Celia Llopis-Jepsen

Reporter, Kansas News Service

Celia comes to the Kansas News Service after five years at the Topeka Capital-Journal. She brings in-depth experience covering schools and education policy in Kansas as well as news at the Statehouse. In the last year she has been diving into data reporting. At the Kansas News Service she will be producing more radio, a medium she’s been yearning to return to since graduating from Columbia University with a master’s in journalism.

Celia also has a master’s degree in bilingualism studies from Stockholm University in Sweden. Before she landed in Kansas, Celia worked as a reporter for The American Lawyer in New York, translated Chinese law articles, and was a reporter and copy editor for the Taipei Times.

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At school, Kansas students learn what to do in case a shooter attacks. Lock classroom doors. Turn out the lights. Huddle out of view from the window in the door.

In the Statehouse, lawmakers are searching for consensus on better ways to prevent, or cut short, school shootings. Arm teachers? Fortify schools? Train kids about guns?

On Tuesday, the feelings clashed in a committee hearing and on the floor of the Kansas House just days after gun control activists drew crowds to March for Our Lives protests in Kansas City, Wichita, Topeka and across the country.

Celia Llopis-Jepsen / Kansas News Service, File Photo

A report commissioned by the Kansas Legislature made clear just how much it might cost to improve student outcomes at public schools.

It’s so expensive, says a new lobbying group, that it threatens the quality of Kansas roads, health care and other government functions.

The group wants to amend the state constitution, freeing lawmakers to dodge steep hikes in school spending. External experts argue that added money would be needed to fulfill promises to graduate high school students better prepared for college or the workplace.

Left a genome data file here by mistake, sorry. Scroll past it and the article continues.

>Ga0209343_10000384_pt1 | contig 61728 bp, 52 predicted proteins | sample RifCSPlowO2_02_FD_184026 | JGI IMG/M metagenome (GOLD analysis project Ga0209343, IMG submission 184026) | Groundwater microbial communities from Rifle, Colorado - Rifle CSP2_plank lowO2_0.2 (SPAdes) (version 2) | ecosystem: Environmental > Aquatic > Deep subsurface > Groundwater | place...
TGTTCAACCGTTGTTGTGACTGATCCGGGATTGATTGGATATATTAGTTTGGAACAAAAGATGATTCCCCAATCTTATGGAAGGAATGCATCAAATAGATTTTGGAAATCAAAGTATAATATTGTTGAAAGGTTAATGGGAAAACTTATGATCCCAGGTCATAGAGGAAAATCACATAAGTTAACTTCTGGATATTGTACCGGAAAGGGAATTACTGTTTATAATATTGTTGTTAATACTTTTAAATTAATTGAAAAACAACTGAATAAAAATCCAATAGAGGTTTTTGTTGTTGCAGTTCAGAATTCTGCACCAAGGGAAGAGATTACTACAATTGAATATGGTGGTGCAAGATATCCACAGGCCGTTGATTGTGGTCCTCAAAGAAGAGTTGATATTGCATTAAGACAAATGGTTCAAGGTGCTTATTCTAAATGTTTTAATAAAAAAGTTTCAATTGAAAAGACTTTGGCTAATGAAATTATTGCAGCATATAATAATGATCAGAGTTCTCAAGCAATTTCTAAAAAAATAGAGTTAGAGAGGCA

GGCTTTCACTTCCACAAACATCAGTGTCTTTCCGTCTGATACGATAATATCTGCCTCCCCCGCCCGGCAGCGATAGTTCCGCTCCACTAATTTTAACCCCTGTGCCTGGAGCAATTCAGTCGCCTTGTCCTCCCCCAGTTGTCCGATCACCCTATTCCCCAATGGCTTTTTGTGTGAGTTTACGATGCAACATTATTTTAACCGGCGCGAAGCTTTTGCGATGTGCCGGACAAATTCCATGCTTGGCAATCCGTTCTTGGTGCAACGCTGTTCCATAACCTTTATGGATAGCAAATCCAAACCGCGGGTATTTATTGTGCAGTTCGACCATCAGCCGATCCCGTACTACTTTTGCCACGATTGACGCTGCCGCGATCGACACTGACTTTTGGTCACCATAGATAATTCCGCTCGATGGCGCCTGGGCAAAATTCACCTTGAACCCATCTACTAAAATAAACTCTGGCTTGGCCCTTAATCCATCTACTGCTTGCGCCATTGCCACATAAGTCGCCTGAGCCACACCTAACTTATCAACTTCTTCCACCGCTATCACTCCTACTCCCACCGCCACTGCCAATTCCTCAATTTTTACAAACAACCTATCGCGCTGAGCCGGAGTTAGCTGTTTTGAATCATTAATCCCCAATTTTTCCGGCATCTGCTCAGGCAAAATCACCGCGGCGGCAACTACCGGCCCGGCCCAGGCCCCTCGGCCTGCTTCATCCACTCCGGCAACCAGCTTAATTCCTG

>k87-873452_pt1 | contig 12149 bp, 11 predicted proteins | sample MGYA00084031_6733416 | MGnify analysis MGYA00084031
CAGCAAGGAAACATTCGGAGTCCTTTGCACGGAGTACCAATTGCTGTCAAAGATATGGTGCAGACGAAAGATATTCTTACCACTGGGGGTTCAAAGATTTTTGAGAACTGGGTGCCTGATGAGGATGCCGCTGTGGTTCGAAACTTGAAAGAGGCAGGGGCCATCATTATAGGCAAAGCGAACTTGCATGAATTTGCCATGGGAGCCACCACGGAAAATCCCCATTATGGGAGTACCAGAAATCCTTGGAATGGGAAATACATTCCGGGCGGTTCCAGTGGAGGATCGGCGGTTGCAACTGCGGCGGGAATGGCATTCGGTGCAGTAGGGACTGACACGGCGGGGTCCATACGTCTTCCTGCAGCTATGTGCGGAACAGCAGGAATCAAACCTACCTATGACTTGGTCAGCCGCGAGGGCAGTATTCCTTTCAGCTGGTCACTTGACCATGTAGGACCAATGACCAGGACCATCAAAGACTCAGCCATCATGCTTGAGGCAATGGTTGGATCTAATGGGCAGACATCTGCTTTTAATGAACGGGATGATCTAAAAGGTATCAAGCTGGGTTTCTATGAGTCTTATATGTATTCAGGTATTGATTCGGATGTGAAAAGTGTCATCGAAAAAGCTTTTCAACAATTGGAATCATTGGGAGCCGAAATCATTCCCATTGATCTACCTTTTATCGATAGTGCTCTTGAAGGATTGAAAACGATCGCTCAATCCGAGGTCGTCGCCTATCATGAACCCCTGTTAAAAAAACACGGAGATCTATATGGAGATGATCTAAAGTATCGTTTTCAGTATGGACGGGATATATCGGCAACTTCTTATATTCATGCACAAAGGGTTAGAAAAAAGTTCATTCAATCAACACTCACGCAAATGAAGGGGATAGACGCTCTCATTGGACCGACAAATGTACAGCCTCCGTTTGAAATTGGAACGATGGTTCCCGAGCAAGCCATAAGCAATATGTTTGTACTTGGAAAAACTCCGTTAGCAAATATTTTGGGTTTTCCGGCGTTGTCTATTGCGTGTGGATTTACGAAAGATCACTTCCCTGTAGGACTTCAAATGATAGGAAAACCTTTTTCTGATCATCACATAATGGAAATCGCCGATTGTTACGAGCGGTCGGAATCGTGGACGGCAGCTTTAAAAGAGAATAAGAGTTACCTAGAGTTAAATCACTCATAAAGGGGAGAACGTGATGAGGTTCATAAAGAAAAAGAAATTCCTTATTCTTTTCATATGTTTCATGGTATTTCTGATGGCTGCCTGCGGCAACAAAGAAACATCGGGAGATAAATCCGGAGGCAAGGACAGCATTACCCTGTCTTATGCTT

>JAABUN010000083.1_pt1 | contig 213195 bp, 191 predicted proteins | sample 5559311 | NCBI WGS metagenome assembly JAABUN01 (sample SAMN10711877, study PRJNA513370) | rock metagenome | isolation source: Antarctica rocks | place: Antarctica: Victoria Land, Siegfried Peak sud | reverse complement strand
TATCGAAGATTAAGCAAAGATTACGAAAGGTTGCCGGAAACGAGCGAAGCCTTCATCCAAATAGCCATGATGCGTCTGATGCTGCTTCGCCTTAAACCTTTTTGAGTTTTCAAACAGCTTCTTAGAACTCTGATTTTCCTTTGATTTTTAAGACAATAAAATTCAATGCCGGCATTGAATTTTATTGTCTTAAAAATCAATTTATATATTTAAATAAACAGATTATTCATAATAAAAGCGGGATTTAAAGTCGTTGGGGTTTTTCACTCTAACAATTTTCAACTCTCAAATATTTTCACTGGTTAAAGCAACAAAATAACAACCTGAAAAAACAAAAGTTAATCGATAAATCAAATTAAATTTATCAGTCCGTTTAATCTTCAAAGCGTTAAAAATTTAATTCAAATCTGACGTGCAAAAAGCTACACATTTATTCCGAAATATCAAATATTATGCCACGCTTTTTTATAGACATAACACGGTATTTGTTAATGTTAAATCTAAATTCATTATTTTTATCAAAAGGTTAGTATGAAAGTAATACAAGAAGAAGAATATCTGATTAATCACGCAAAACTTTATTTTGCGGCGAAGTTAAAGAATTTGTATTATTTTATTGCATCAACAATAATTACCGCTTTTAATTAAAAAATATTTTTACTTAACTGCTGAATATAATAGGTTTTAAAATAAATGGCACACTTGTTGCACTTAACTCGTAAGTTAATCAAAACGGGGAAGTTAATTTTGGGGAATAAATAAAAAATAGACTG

Robert J. Dole Federal Courthhouse

Much was at stake in the two-plus weeks in Kansas City, Kansas, where Secretary of State Kris Kobach defended in federal court the strict voter registration law he spearheaded and his office’s execution of those rules.

Julie Denesha / KCUR/File Photo

Kansas Secretary of State Kris Kobach got a tongue lashing Tuesday from the judge who will decide whether he violated federal law by blocking tens of thousands of voter applications.

Nadya Faulx / KMUW/File Photo

Kansas Secretary of State Kris Kobach is defending Kansas' strict voter registration laws in federal court in a trial that has now entered its third week.

Celia Llopis-Jepsen / Kansas News Service

Getting most Kansas schoolchildren doing well enough in math and reading to stay on track for college could cost an extra $2 billion a year — or roughly half of what the state already spends on aid to local schools.

The figure comes from a report released Friday that lawmakers commissioned to help them judge the costs of getting better classroom results and to comply with a Kansas Supreme Court order.

Kansas News Service/File photo

Kansas Secretary of State Kris Kobach is defending Kansas' strict voter registration laws in federal court in a trial that has now entered its second week.

File Photo / Kansas News Service

How far must people go to prove they’re really Americans when they register to vote?

Nadya Faulx / KMUW/File photo

A Kansas law that blocked tens of thousands of voter registrations goes on trial this week in federal court — testing whether fraud is common enough to warrant tougher registration rules.

Celia Llopis-Jepsen / Kansas News Service, File Photo

Even before releasing their results, consultants hired to guide Kansas lawmakers to a school funding plan that meets legal muster endured a grilling on Friday.

How, wondered lawmakers, would the consultants reach their conclusions on how much money school districts need to help students succeed academically? Why do the consultants seem to be excluding the overhead — non-classroom expenses of running schools — from their study? And what about criticism of work they’d done in other states?

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